Cockroaches may be the most hated creatures in this planet for they have always been associated with bacteria and germs. However, the most recent breakthrough in the field of robotics was inspired by the same detested insects.
Researchers at the Johns Hopkins and the Harvard University observed that cockroaches don’t avoid walls and pavements when they are traversing terrains. Instead, roaches crash into hard walls and create a force from the collision which launched them upwards vertical surfaces.
Essentially, cockroaches can run towards a wall at high speed, collide and then dissipate energy to be able to bounce back and shift the direction from a horizontal to a vertical position.
With this, researchers believed that cockroaches could go where humans can’t. The insects would penetrate areas even after earthquakes or would explore alien surface of another planet.
This spatial ability has been the inspiration of scientists in designing robots that can be used for military and rescue operations in the future. Mastering that particular kinesthetic ability of cockroaches will significantly cut the cost of making robots. Instead of equipping them with expensive sensors to navigate the terrain, robots can instead be programmed to crash into an obstacle and launch itself into elevated surface.
Johns Hopkins designed a multi-legged robot that copies cockroaches’ running patterns. The team carefully analyzed the physics behind how the cockroaches move and decided that the robot needed a tail to replicate the cockroaches.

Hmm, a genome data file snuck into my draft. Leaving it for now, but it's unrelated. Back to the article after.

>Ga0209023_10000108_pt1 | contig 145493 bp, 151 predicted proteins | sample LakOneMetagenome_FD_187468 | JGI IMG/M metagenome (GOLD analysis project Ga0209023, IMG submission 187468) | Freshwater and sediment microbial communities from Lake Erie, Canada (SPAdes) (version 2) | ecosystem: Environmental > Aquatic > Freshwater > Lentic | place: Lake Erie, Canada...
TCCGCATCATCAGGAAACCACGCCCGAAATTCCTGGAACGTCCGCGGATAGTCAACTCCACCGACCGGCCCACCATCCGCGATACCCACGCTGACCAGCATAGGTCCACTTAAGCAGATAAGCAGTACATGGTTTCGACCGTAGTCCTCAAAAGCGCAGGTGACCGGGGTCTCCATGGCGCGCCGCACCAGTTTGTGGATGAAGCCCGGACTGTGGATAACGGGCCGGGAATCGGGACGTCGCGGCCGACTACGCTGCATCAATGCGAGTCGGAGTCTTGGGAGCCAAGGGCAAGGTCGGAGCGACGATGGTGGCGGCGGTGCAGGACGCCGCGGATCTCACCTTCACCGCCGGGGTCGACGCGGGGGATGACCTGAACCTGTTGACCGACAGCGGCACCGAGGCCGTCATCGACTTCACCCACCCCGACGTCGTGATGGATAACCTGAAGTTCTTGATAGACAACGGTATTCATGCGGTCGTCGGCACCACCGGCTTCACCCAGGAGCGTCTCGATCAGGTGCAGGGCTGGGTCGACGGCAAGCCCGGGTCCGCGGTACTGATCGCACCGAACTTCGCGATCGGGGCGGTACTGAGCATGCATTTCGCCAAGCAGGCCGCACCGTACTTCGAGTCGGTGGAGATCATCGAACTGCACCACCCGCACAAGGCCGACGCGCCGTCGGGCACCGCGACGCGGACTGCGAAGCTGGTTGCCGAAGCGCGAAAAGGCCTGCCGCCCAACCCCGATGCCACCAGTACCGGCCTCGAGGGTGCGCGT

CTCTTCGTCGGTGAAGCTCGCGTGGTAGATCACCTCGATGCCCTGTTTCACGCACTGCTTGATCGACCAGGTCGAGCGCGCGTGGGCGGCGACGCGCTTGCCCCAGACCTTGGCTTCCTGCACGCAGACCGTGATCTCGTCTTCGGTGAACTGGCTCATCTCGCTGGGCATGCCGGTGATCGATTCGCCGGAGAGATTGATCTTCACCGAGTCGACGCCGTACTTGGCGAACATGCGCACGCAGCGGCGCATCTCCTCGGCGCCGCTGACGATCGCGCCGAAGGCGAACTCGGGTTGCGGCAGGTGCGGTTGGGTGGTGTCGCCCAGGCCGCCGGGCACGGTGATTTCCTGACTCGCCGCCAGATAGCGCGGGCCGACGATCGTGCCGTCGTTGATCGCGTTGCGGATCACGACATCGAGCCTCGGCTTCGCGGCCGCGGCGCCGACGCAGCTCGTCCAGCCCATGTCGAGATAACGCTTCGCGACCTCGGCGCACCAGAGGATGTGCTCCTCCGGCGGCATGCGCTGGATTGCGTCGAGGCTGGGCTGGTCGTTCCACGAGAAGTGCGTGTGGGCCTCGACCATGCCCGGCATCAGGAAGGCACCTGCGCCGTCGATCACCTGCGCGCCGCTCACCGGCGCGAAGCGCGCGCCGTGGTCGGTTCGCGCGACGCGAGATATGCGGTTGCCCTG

“Where they live, you have all sorts of stuff around you, like dense vegetation or fallen leaves or branches or roots. Wherever they go, they run into these obstacles. We’re trying to understand the principles of how they go through such a complex terrain, and we hope to then transfer those principles to advanced robots,” Chen Li, senior author of the research explained. Li is also an assistant professor of mechanical engineering who directs the Terradynamics Lab. The lab focuses on movement science at the interface of biology, robotics and physics.
The next step would be to deploy the robots to rubbles of actual demolished building.
Cockroaches were also the inspiration of another paper published in the Journal of the Royal Society Interface.
The most interesting aspect about cockroaches is that their bodies are the ones who do the computing as they traverse obstacles; it is not their brains or complex sensors, Kaushik Jayaram, a biologist at Harvard University who authored the study explained to The New York Times. “If the current study is right, small robots can be built with simple, robust, smart bodies to safely bump into obstacles instead of using complex and expensive sensing and control systems,” he explained further.